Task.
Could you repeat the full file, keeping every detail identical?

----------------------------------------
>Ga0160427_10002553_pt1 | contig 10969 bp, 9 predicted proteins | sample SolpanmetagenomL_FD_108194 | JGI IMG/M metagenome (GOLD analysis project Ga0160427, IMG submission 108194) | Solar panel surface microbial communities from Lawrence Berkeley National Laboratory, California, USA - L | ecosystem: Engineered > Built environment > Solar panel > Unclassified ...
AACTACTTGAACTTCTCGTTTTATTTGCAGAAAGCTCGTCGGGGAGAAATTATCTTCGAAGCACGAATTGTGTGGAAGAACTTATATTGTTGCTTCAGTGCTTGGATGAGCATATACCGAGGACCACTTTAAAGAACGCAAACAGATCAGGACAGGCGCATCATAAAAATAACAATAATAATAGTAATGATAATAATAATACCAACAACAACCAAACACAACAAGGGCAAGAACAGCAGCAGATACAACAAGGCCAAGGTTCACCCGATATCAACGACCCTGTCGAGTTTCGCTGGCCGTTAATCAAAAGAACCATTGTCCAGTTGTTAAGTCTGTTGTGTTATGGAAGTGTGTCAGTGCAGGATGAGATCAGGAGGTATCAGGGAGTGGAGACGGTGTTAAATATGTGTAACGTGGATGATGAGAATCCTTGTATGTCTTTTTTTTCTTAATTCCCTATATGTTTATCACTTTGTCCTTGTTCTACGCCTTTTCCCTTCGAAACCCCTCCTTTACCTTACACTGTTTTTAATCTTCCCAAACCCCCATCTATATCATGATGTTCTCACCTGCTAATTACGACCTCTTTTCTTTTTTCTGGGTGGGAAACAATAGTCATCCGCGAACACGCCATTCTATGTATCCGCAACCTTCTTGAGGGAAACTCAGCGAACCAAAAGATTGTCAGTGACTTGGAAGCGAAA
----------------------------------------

>Ga0160427_10002553_pt1 | contig 10969 bp, 9 predicted proteins | sample SolpanmetagenomL_FD_108194 | JGI IMG/M metagenome (GOLD analysis project Ga0160427, IMG submission 108194) | Solar panel surface microbial communities from Lawrence Berkeley National Laboratory, California, USA - L | ecosystem: Engineered > Built environment > Solar panel > Unclassified ...
AACTACTTGAACTTCTCGTTTTATTTGCAGAAAGCTCGTCGGGGAGAAATTATCTTCGAAGCACGAATTGTGTGGAAGAACTTATATTGTTGCTTCAGTGCTTGGATGAGCATATACCGAGGACCACTTTAAAGAACGCAAACAGATCAGGACAGGCGCATCATAAAAATAACAATAATAATAGTAATGATAATAATAATACCAACAACAACCAAACACAACAAGGGCAAGAACAGCAGCAGATACAACAAGGCCAAGGTTCACCCGATATCAACGACCCTGTCGAGTTTCGCTGGCCGTTAATCAAAAGAACCATTGTCCAGTTGTTAAGTCTGTTGTGTTATGGAAGTGTGTCAGTGCAGGATGAGATCAGGAGGTATCAGGGAGTGGAGACGGTGTTAAATATGTGTAACGTGGATGATGAGAATCCTTGTATGTCTTTTTTTTCTTAATTCCCTATATGTTTATCACTTTGTCCTTGTTCTACGCCTTTTCCCTTCGAAACCCCTCCTTTACCTTACACTGTTTTTAATCTTCCCAAACCCCCATCTATATCATGATGTTCTCACCTGCTAATTACGACCTCTTTTCTTTTTTCTGGGTGGGAAACAATAGTCATCCGCGAACACGCCATTCTATGTATCCGCAACCTTCTTGAGGGAAACTCAGCGAACCAAAAGATTGTCAGTGACTTGGAAGCGAAA